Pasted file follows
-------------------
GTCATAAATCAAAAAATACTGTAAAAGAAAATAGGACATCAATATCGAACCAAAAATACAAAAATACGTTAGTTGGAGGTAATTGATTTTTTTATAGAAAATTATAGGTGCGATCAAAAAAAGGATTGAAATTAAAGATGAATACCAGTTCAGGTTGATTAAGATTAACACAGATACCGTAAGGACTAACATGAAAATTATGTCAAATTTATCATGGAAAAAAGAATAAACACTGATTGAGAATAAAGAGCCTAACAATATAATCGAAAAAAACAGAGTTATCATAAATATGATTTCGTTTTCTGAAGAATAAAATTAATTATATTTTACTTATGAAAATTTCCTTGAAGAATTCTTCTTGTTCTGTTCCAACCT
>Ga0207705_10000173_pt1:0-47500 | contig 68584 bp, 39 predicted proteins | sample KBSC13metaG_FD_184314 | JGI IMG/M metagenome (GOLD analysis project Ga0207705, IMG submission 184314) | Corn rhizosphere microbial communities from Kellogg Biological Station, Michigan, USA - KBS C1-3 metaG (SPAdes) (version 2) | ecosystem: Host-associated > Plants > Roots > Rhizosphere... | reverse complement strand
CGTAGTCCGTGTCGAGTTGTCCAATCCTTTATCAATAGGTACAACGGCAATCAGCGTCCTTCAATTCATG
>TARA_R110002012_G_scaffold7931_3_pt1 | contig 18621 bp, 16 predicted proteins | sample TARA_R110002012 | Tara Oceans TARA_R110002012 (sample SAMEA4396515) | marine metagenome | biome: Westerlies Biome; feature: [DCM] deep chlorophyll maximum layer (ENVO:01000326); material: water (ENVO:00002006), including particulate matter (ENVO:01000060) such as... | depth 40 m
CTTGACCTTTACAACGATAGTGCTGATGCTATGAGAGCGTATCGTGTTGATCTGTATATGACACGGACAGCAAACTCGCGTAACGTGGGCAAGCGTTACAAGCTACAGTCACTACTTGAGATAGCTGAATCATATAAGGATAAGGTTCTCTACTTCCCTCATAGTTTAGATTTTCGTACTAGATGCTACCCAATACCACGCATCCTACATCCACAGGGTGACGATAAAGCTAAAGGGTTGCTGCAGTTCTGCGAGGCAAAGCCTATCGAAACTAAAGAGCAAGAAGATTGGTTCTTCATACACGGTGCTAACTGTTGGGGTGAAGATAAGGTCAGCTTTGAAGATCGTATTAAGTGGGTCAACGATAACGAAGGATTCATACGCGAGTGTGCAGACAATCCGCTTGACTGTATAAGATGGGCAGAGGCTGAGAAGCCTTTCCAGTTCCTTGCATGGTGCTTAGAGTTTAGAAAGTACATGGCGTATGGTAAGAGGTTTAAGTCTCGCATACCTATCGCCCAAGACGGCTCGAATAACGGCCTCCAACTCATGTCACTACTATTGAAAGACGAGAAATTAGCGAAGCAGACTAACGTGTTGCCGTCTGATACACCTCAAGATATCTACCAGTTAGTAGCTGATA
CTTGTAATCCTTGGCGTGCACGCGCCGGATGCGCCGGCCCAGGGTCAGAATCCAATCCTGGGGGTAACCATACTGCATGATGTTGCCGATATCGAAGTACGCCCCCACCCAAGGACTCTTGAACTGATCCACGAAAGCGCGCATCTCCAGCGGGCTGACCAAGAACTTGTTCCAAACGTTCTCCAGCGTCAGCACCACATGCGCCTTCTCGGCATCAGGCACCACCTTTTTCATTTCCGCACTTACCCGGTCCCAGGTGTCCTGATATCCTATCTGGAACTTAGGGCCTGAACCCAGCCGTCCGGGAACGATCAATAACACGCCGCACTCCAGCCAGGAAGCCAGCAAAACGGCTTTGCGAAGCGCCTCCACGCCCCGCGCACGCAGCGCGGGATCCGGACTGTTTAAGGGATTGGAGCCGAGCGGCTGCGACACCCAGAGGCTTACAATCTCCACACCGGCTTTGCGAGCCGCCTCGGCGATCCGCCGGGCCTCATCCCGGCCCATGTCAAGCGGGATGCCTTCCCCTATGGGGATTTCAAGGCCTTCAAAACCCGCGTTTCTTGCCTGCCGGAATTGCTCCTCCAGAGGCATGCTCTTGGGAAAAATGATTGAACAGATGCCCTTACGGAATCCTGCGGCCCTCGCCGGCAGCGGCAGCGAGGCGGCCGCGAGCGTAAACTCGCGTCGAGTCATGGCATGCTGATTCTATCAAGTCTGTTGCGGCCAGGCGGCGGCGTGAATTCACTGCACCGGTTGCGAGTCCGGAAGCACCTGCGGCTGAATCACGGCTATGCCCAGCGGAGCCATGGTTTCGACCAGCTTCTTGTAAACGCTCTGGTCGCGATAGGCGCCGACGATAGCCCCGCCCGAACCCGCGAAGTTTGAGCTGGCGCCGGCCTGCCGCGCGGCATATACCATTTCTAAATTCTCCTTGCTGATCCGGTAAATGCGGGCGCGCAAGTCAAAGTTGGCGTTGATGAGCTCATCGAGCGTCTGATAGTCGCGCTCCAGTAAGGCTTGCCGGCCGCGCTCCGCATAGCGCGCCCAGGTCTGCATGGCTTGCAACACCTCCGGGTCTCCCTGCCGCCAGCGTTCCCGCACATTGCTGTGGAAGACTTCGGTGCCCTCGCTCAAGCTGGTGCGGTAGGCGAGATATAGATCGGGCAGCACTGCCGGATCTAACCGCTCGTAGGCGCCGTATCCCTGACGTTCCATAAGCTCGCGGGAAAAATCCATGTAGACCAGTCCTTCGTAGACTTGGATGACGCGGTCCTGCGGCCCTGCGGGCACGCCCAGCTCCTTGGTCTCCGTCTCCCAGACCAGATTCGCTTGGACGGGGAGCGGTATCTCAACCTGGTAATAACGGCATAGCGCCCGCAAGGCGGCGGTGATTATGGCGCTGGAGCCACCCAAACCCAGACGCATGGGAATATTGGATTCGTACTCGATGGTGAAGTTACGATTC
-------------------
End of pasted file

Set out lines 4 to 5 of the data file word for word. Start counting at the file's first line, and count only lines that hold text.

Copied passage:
>TARA_R110002012_G_scaffold7931_3_pt1 | contig 18621 bp, 16 predicted proteins | sample TARA_R110002012 | Tara Oceans TARA_R110002012 (sample SAMEA4396515) | marine metagenome | biome: Westerlies Biome; feature: [DCM] deep chlorophyll maximum layer (ENVO:01000326); material: water (ENVO:00002006), including particulate matter (ENVO:01000060) such as... | depth 40 m
CTTGACCTTTACAACGATAGTGCTGATGCTATGAGAGCGTATCGTGTTGATCTGTATATGACACGGACAGCAAACTCGCGTAACGTGGGCAAGCGTTACAAGCTACAGTCACTACTTGAGATAGCTGAATCATATAAGGATAAGGTTCTCTACTTCCCTCATAGTTTAGATTTTCGTACTAGATGCTACCCAATACCACGCATCCTACATCCACAGGGTGACGATAAAGCTAAAGGGTTGCTGCAGTTCTGCGAGGCAAAGCCTATCGAAACTAAAGAGCAAGAAGATTGGTTCTTCATACACGGTGCTAACTGTTGGGGTGAAGATAAGGTCAGCTTTGAAGATCGTATTAAGTGGGTCAACGATAACGAAGGATTCATACGCGAGTGTGCAGACAATCCGCTTGACTGTATAAGATGGGCAGAGGCTGAGAAGCCTTTCCAGTTCCTTGCATGGTGCTTAGAGTTTAGAAAGTACATGGCGTATGGTAAGAGGTTTAAGTCTCGCATACCTATCGCCCAAGACGGCTCGAATAACGGCCTCCAACTCATGTCACTACTATTGAAAGACGAGAAATTAGCGAAGCAGACTAACGTGTTGCCGTCTGATACACCTCAAGATATCTACCAGTTAGTAGCTGATA